Advancing the education of exceptionally promising students who have financial need
Outstanding community college students with financial need should apply for this scholarship worth up to $40,000 per year to complete a bachelor's degree.
Announcing the three Cooke Scholars whose dedicated and ambitious community projects earned them the 2016 Matthew J. Quinn Prize and the Matthew J. Quinn Youth Leadership Award.
The Jack Kent Cooke Foundation today released an issue brief recommending actions that top colleges and universities should take to increase campus diversity by enrolling greater numbers of academically qualified low-income students.
In the wake of the Supreme Court’s decision on race-conscious affirmative action, it’s critically important that colleges and universities across our nation work to also increase economic diversity on their campuses to open their doors wider to more low-income students of all races.
The Jack Kent Cooke Foundation today announced it has awarded Undergraduate Transfer Scholarships – each worth up to $40,000 annually – to 75 outstanding community college students with financial need from 21 states who are transferring to four-year colleges.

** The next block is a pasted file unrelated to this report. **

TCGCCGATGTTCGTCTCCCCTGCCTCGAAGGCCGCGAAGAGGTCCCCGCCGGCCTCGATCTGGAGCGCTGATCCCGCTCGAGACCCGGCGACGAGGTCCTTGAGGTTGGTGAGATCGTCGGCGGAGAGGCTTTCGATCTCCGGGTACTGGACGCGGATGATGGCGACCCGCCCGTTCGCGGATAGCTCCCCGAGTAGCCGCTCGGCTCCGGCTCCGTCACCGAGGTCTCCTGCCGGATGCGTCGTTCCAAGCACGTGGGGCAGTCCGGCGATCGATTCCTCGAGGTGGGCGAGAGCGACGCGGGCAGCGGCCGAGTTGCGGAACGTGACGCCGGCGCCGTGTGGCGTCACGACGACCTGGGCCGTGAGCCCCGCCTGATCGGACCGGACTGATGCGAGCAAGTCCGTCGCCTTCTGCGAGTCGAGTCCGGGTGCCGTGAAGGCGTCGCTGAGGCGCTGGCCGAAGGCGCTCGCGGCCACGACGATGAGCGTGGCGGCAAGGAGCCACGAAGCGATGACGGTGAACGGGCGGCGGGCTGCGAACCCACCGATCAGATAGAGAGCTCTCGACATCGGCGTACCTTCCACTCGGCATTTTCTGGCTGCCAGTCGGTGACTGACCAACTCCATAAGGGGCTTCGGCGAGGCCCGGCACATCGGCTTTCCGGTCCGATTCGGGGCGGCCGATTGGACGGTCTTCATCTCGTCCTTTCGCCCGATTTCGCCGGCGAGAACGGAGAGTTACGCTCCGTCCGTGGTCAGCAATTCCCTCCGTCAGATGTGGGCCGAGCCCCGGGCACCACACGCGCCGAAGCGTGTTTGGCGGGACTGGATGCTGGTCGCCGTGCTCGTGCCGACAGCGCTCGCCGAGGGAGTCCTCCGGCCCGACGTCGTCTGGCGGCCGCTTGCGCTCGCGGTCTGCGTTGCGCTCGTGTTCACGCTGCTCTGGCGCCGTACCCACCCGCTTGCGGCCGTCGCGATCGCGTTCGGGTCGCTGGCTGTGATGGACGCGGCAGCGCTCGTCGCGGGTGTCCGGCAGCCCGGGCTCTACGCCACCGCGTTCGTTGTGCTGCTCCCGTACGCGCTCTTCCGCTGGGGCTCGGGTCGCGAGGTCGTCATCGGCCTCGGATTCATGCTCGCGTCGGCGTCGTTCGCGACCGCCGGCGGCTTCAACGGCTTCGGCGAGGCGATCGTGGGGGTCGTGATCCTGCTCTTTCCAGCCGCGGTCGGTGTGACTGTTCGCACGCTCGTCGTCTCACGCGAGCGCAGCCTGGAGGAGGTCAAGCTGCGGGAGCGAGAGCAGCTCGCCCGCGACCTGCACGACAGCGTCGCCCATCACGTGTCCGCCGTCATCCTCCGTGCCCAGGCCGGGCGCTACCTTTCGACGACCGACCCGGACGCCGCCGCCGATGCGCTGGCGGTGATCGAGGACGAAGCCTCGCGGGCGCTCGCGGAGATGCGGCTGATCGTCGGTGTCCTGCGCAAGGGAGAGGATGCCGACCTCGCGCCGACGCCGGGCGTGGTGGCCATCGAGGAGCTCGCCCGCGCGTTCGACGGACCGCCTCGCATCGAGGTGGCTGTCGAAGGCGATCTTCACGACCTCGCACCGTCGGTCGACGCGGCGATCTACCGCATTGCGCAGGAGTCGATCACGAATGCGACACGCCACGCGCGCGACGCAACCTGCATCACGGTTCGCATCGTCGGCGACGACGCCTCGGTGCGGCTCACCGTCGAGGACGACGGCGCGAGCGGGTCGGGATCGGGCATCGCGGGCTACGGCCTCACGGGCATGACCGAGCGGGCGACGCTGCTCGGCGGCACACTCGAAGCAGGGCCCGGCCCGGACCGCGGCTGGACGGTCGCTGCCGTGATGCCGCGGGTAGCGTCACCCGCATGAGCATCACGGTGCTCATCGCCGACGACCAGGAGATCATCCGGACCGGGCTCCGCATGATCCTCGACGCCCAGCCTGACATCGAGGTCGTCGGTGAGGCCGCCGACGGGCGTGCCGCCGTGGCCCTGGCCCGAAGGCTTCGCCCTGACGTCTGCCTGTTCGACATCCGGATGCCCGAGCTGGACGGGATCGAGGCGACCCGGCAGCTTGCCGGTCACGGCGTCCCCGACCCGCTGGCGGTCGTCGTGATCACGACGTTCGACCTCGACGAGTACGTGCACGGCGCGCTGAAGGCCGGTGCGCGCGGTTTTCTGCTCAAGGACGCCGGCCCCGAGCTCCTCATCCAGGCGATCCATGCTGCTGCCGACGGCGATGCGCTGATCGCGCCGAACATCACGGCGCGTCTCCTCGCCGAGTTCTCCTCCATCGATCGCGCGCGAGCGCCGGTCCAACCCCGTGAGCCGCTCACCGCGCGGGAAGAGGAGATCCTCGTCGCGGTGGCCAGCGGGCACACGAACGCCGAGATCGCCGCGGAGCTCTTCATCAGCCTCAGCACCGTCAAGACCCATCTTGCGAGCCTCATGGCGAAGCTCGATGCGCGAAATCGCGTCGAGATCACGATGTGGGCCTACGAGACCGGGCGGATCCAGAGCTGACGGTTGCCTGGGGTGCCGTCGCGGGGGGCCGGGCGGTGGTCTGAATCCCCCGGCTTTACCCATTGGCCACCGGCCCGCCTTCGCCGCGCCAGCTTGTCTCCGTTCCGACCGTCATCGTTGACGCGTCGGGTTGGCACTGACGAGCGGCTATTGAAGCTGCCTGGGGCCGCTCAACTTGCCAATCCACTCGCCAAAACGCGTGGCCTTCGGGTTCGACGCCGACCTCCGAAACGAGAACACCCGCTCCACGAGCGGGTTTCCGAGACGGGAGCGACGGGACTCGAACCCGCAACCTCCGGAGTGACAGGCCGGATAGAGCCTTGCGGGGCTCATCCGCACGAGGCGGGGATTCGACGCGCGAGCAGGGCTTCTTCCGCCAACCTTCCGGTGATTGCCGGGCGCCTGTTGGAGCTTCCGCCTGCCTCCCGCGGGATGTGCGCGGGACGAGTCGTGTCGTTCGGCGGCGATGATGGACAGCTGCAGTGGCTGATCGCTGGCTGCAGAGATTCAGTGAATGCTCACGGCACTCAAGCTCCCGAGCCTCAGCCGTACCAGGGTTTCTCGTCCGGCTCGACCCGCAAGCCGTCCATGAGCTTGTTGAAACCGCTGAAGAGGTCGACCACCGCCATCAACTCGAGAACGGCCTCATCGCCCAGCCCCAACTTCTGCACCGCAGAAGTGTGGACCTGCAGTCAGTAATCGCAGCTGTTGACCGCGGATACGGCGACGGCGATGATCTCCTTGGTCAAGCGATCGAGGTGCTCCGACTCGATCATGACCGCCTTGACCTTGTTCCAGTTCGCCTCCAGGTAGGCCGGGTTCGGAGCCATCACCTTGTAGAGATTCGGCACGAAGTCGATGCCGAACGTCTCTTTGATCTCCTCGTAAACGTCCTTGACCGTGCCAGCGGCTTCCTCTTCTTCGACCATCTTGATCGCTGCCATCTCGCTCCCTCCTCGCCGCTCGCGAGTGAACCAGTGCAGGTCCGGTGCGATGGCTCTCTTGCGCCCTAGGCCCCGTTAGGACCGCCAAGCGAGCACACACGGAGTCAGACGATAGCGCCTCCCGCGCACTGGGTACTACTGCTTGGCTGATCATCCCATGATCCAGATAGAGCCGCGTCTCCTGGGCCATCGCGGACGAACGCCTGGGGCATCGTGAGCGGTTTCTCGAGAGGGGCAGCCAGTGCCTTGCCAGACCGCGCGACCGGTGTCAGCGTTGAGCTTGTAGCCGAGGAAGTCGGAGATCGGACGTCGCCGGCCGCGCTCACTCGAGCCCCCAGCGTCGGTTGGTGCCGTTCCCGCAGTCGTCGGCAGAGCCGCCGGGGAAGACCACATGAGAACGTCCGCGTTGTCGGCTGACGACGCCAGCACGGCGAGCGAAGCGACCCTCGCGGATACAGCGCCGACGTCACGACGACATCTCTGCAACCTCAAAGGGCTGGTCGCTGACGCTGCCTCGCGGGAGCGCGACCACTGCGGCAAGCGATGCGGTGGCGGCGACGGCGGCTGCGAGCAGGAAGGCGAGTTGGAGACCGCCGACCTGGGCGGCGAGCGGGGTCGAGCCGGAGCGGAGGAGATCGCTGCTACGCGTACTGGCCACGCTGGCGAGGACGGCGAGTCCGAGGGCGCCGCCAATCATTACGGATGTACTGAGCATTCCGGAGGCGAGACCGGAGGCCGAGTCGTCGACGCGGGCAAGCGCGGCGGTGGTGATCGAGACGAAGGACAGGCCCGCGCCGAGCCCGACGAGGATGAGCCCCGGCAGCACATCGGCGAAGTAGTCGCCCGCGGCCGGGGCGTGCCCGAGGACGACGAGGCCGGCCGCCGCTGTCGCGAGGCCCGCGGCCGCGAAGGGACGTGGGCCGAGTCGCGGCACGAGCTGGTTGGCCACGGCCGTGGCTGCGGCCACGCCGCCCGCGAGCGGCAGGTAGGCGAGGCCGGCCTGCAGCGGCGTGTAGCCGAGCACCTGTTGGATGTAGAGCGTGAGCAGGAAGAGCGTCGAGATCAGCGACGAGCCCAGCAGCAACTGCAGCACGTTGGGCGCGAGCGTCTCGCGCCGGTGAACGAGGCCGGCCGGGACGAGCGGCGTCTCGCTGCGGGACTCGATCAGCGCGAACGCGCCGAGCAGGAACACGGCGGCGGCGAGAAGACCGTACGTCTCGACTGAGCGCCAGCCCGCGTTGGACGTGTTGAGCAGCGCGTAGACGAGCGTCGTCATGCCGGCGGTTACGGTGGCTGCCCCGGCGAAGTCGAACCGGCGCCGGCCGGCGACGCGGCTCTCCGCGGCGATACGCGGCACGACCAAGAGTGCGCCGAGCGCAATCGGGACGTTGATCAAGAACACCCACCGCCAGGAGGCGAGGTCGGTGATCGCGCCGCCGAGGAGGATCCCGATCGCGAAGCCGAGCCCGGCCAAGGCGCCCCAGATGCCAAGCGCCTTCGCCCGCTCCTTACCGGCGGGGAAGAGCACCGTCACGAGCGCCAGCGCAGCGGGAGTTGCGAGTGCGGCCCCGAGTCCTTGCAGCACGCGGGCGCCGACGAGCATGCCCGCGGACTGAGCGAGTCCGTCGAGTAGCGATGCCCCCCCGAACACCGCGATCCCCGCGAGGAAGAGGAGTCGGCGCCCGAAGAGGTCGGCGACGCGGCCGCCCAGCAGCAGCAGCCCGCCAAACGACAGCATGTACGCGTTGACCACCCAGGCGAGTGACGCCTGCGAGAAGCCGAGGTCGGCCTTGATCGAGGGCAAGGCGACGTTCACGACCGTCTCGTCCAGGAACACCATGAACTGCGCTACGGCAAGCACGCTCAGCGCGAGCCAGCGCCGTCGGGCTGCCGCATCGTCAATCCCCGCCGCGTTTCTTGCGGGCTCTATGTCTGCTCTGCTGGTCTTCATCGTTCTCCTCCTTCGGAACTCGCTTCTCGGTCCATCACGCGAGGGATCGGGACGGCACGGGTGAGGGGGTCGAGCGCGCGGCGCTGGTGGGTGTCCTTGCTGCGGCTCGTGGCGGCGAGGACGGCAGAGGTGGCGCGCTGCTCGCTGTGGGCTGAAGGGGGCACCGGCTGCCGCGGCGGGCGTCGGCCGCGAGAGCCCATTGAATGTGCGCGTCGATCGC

The Jack Kent Cooke Foundation today announced it has awarded college scholarships – each worth up to $40,000 annually – to 85 high school students from 27 states who have extraordinary academic records and financial need.
Amherst College in Massachusetts is the 2016 recipient of a $1 million prize awarded by the Jack Kent Cooke Foundation to a selective college or university with an excellent record of admitting, supporting and graduating outstanding low-income students, Cooke Foundation Executive Director Harold O. Levy said today.
The Jack Kent Cooke Foundation today announced $150,000 in Good Neighbor Grants to seven nonprofit organizations that provide academic and arts enrichment programs serving more than 3,600 students in Northern Virginia, Maryland and Washington, D.C. The one-time grants range from $10,000 to $35,000 each.
Five colleges and universities are finalists for the $1 million Cooke Prize for Equity in Educational Excellence, which goes to a selective college or university with an excellent record of admitting, supporting and graduating outstanding low-income students. The finalists are: Amherst College in Massachusetts; Davidson College in North Carolina; Pomona College in California; Rice University in Texas; and Stanford University in California.
“The Department of Education has taken an important step by drawing attention to the need to lower barriers to college admission for academically qualified low-income students,” Executive Director Harold O. Levy said. “Doing this will benefit not just the students themselves, but our nation as a whole. If ever there was a bipartisan issue, this is it.”